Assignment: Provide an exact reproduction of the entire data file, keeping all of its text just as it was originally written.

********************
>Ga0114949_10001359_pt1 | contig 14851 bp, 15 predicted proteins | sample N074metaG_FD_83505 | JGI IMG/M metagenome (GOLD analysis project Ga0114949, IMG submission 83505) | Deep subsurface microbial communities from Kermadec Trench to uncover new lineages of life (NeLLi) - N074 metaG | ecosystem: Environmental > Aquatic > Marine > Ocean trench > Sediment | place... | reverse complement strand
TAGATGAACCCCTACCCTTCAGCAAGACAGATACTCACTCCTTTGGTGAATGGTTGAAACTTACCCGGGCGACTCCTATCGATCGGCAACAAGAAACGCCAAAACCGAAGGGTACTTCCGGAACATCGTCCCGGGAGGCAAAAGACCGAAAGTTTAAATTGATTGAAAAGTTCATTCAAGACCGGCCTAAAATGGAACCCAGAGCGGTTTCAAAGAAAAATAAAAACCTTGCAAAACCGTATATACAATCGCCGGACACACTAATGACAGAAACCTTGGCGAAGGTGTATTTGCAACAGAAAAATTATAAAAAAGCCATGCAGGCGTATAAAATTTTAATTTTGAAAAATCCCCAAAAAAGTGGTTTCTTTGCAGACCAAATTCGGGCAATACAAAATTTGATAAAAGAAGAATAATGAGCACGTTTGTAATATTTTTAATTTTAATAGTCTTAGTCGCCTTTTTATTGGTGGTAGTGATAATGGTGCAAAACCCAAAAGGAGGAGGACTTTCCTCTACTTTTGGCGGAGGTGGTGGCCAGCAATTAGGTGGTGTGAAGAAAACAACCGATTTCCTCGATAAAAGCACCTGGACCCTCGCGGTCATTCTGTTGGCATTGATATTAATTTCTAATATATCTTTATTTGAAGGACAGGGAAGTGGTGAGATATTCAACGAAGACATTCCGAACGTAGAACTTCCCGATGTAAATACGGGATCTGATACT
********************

>Ga0114949_10001359_pt1 | contig 14851 bp, 15 predicted proteins | sample N074metaG_FD_83505 | JGI IMG/M metagenome (GOLD analysis project Ga0114949, IMG submission 83505) | Deep subsurface microbial communities from Kermadec Trench to uncover new lineages of life (NeLLi) - N074 metaG | ecosystem: Environmental > Aquatic > Marine > Ocean trench > Sediment | place... | reverse complement strand
TAGATGAACCCCTACCCTTCAGCAAGACAGATACTCACTCCTTTGGTGAATGGTTGAAACTTACCCGGGCGACTCCTATCGATCGGCAACAAGAAACGCCAAAACCGAAGGGTACTTCCGGAACATCGTCCCGGGAGGCAAAAGACCGAAAGTTTAAATTGATTGAAAAGTTCATTCAAGACCGGCCTAAAATGGAACCCAGAGCGGTTTCAAAGAAAAATAAAAACCTTGCAAAACCGTATATACAATCGCCGGACACACTAATGACAGAAACCTTGGCGAAGGTGTATTTGCAACAGAAAAATTATAAAAAAGCCATGCAGGCGTATAAAATTTTAATTTTGAAAAATCCCCAAAAAAGTGGTTTCTTTGCAGACCAAATTCGGGCAATACAAAATTTGATAAAAGAAGAATAATGAGCACGTTTGTAATATTTTTAATTTTAATAGTCTTAGTCGCCTTTTTATTGGTGGTAGTGATAATGGTGCAAAACCCAAAAGGAGGAGGACTTTCCTCTACTTTTGGCGGAGGTGGTGGCCAGCAATTAGGTGGTGTGAAGAAAACAACCGATTTCCTCGATAAAAGCACCTGGACCCTCGCGGTCATTCTGTTGGCATTGATATTAATTTCTAATATATCTTTATTTGAAGGACAGGGAAGTGGTGAGATATTCAACGAAGACATTCCGAACGTAGAACTTCCCGATGTAAATACGGGATCTGATACT